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Why People Obey the Law: Experimental Evidence from the Provision of Public Goods


  • Lars P. Feld
  • Jean-Robert Tyran


According to economists, severe legal sanctions deter violations of the law. According to legal scholars, people may obey law backed by mild sanctions because of norm-activation. We experimentally investigate the effects of mild and severe legal sanctions in the provision of public goods. The results show that severe sanctions almost perfectly deter free-riding. However, people also obey law backed by mild sanctions if it is accepted in a referendum. We show that voting for mild law induces expectations of cooperation, and that people tend to obey the law if they expect many others to do so.

Suggested Citation

  • Lars P. Feld & Jean-Robert Tyran, 2002. "Why People Obey the Law: Experimental Evidence from the Provision of Public Goods," CESifo Working Paper Series 651, CESifo Group Munich.
  • Handle: RePEc:ces:ceswps:_651

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    References listed on IDEAS

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    Cited by:

    1. Marcela Ibáñez, 2010. "Who crops coca and why? The case of Colombian farmers," Courant Research Centre: Poverty, Equity and Growth - Discussion Papers 40, Courant Research Centre PEG.
    2. Jean-Robert Tyran & Lars P. Feld, 2006. "Achieving Compliance when Legal Sanctions are Non-deterrent," Scandinavian Journal of Economics, Wiley Blackwell, vol. 108(1), pages 135-156, March.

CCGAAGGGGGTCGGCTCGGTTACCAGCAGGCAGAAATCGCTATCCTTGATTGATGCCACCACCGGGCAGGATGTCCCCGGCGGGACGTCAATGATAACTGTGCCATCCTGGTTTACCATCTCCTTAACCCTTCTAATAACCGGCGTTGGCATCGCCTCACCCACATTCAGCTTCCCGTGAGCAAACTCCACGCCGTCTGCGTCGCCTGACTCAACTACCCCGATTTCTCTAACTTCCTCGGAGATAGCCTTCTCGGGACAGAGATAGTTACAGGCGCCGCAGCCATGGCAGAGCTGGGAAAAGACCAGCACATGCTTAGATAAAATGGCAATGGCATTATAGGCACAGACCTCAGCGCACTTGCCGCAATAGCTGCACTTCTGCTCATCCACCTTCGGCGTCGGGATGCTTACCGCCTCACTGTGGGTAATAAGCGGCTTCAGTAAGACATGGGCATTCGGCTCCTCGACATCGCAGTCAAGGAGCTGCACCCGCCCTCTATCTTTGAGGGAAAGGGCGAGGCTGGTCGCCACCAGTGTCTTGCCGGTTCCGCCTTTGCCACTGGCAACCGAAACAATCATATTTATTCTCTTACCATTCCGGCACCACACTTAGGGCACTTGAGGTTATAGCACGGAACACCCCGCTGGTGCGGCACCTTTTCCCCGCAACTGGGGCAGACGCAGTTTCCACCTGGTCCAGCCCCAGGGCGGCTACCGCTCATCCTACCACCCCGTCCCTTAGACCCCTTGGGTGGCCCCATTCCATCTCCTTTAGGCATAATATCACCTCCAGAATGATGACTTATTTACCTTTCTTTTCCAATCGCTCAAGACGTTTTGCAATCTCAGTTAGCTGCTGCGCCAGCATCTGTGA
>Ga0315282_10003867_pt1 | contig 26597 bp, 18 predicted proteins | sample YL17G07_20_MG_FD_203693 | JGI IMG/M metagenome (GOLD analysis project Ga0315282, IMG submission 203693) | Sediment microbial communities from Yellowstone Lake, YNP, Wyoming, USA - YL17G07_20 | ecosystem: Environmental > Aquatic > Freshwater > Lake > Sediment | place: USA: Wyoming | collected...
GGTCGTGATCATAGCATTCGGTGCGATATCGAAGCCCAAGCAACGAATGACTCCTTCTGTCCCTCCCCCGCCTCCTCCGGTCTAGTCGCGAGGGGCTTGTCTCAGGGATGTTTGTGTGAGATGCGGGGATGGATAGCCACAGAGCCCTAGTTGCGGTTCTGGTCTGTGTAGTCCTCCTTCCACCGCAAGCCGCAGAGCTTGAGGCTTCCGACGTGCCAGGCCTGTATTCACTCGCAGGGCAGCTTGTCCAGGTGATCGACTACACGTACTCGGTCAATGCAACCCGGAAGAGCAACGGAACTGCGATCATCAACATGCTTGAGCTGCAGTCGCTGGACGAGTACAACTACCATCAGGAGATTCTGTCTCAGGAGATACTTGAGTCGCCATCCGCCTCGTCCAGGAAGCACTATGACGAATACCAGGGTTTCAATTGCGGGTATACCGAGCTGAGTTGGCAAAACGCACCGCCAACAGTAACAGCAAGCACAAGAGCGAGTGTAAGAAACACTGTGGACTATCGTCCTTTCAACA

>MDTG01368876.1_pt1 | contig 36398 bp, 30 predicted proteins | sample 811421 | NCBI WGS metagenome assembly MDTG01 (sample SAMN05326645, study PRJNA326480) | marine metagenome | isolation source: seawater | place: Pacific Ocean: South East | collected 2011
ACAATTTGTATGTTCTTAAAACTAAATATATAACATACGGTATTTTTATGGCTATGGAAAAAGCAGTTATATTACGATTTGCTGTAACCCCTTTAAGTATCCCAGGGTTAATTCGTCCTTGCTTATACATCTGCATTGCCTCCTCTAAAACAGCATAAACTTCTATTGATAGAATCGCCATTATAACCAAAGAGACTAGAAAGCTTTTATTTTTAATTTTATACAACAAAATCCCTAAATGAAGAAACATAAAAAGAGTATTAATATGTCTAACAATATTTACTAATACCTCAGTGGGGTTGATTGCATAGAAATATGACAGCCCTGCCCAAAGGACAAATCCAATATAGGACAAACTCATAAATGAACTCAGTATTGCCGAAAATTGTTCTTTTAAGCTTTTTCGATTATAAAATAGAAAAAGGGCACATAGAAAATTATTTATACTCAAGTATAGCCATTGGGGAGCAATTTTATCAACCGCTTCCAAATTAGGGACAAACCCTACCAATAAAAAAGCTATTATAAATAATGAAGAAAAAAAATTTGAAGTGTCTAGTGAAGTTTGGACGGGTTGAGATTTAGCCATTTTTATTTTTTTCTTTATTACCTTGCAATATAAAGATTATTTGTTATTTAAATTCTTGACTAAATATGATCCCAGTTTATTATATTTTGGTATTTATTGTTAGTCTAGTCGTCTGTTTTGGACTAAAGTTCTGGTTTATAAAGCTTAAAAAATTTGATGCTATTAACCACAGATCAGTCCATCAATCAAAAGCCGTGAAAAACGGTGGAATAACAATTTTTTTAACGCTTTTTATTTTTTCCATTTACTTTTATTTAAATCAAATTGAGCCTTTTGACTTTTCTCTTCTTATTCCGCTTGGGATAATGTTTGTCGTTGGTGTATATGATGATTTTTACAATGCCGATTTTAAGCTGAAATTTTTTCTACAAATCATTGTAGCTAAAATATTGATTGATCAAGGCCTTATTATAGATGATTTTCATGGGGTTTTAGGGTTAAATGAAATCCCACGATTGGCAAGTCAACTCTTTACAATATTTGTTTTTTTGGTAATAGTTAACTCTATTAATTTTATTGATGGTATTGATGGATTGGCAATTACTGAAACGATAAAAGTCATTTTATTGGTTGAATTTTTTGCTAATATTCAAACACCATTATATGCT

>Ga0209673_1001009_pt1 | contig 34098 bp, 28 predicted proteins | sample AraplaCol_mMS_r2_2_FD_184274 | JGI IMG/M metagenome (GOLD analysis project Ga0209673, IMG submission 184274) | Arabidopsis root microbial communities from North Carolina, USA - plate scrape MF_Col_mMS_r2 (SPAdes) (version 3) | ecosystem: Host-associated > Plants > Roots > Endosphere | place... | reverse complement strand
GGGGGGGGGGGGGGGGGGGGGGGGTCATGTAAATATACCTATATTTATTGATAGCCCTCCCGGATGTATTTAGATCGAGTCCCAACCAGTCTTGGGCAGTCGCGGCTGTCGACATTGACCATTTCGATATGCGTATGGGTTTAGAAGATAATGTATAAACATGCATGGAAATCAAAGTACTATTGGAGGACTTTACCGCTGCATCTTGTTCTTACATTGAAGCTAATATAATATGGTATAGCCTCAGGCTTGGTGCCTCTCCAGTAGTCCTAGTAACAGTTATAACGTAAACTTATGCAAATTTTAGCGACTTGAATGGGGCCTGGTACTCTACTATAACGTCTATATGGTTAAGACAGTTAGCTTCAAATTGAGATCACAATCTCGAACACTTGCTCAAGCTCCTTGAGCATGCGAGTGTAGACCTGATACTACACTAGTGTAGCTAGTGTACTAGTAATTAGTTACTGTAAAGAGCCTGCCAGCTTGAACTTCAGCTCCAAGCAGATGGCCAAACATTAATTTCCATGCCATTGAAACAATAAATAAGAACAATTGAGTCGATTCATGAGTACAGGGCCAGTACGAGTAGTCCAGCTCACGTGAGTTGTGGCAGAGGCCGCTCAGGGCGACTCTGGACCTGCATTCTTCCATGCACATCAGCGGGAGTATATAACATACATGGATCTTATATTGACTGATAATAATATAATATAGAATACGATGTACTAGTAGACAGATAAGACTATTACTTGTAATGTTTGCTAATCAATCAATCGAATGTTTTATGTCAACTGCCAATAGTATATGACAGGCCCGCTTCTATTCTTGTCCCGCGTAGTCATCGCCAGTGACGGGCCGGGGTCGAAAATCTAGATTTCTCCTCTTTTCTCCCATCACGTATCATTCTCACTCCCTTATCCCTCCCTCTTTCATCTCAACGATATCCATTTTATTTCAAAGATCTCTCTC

3. Dawson, Peter & Jones, Philip, 2010. "How are They Spending my Taxes? Tax Compliance and Citizens’ Interest in Politics," Department of Economics Working Papers 21047, University of Bath, Department of Economics.
    4. Werner Gueth & Rupert Sausgruber, 2004. "Tax Morale and Optimal Taxation," Papers on Strategic Interaction 2004-12, Max Planck Institute of Economics, Strategic Interaction Group.
    5. Tyran, Jean-Robert, 2004. "Voting when money and morals conflict: an experimental test of expressive voting," Journal of Public Economics, Elsevier, vol. 88(7-8), pages 1645-1664, July.
    6. Shahi, Chander & Kant, Shashi, 2007. "An evolutionary game-theoretic approach to the strategies of community members under Joint Forest Management regime," Forest Policy and Economics, Elsevier, vol. 9(7), pages 763-775, April.
    7. Richard McAdams & Janice Nadler, "undated". "A Third Model of Legal Compliance: Testing for Expressive Effects in a Hawk/Dove Game," Yale Law School John M. Olin Center for Studies in Law, Economics, and Public Policy Working Paper Series yale_lepp-1029, Yale Law School John M. Olin Center for Studies in Law, Economics, and Public Policy.
    8. Bohnet, Iris & Cooter, Robert, 2001. "Expressive Law: Framing or Equilibrium Selection?," Berkeley Olin Program in Law & Economics, Working Paper Series qt5h6970h8, Berkeley Olin Program in Law & Economics.
    9. Cooter Robert D & Feldman Michal & Feldman Yuval, 2008. "The Misperception of Norms: The Psychology of Bias and the Economics of Equilibrium," Review of Law & Economics, De Gruyter, vol. 4(3), pages 889-911, December.


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